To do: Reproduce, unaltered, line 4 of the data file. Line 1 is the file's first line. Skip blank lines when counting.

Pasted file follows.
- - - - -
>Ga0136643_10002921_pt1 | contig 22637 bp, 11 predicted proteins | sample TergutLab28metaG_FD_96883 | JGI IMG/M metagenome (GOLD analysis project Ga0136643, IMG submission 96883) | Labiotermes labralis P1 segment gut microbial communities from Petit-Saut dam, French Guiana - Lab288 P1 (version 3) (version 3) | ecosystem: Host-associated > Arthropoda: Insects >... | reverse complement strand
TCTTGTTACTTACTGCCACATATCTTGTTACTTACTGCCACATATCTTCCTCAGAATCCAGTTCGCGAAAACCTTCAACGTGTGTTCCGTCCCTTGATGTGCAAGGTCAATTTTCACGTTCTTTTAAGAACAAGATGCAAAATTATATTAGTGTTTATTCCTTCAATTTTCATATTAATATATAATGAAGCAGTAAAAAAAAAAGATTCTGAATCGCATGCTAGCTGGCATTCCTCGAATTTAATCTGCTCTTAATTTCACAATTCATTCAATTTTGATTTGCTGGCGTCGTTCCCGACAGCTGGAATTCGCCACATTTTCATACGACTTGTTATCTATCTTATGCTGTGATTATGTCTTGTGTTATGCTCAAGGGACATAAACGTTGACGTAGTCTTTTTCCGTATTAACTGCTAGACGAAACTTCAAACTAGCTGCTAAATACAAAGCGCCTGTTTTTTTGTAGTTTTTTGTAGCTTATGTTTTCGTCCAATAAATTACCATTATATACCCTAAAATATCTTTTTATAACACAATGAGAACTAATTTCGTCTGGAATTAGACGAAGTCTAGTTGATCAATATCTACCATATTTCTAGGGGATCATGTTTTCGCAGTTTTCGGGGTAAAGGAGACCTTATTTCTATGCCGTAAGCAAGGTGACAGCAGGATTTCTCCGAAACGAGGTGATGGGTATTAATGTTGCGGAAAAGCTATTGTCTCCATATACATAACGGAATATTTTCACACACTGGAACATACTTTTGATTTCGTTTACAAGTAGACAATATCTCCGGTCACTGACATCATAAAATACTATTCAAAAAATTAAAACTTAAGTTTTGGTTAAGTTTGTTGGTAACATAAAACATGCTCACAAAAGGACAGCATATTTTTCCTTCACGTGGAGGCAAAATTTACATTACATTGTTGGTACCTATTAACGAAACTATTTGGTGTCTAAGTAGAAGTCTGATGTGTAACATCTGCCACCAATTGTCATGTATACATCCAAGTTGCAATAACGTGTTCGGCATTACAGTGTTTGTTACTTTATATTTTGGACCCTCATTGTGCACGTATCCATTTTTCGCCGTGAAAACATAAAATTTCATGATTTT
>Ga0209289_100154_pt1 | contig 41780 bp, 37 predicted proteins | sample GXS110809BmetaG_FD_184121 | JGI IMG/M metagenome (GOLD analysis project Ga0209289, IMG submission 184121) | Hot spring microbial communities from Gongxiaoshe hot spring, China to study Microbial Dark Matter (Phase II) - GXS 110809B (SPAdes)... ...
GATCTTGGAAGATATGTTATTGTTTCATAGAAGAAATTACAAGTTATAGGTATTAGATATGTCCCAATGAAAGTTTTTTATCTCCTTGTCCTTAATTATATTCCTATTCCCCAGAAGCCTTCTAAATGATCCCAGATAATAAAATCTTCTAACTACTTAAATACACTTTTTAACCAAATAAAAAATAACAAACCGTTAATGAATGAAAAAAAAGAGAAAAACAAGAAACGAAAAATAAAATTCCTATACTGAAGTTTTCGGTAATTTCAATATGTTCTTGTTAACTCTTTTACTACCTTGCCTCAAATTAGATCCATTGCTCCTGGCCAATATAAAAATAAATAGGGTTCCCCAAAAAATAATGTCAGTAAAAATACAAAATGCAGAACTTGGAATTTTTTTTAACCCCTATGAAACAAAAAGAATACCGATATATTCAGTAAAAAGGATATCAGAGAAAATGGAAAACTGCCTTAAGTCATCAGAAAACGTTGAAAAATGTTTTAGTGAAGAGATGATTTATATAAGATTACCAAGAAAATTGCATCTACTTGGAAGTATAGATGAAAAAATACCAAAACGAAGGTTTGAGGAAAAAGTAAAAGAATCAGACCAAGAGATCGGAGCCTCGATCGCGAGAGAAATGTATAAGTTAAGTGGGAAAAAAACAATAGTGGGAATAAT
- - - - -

GATCTTGGAAGATATGTTATTGTTTCATAGAAGAAATTACAAGTTATAGGTATTAGATATGTCCCAATGAAAGTTTTTTATCTCCTTGTCCTTAATTATATTCCTATTCCCCAGAAGCCTTCTAAATGATCCCAGATAATAAAATCTTCTAACTACTTAAATACACTTTTTAACCAAATAAAAAATAACAAACCGTTAATGAATGAAAAAAAAGAGAAAAACAAGAAACGAAAAATAAAATTCCTATACTGAAGTTTTCGGTAATTTCAATATGTTCTTGTTAACTCTTTTACTACCTTGCCTCAAATTAGATCCATTGCTCCTGGCCAATATAAAAATAAATAGGGTTCCCCAAAAAATAATGTCAGTAAAAATACAAAATGCAGAACTTGGAATTTTTTTTAACCCCTATGAAACAAAAAGAATACCGATATATTCAGTAAAAAGGATATCAGAGAAAATGGAAAACTGCCTTAAGTCATCAGAAAACGTTGAAAAATGTTTTAGTGAAGAGATGATTTATATAAGATTACCAAGAAAATTGCATCTACTTGGAAGTATAGATGAAAAAATACCAAAACGAAGGTTTGAGGAAAAAGTAAAAGAATCAGACCAAGAGATCGGAGCCTCGATCGCGAGAGAAATGTATAAGTTAAGTGGGAAAAAAACAATAGTGGGAATAAT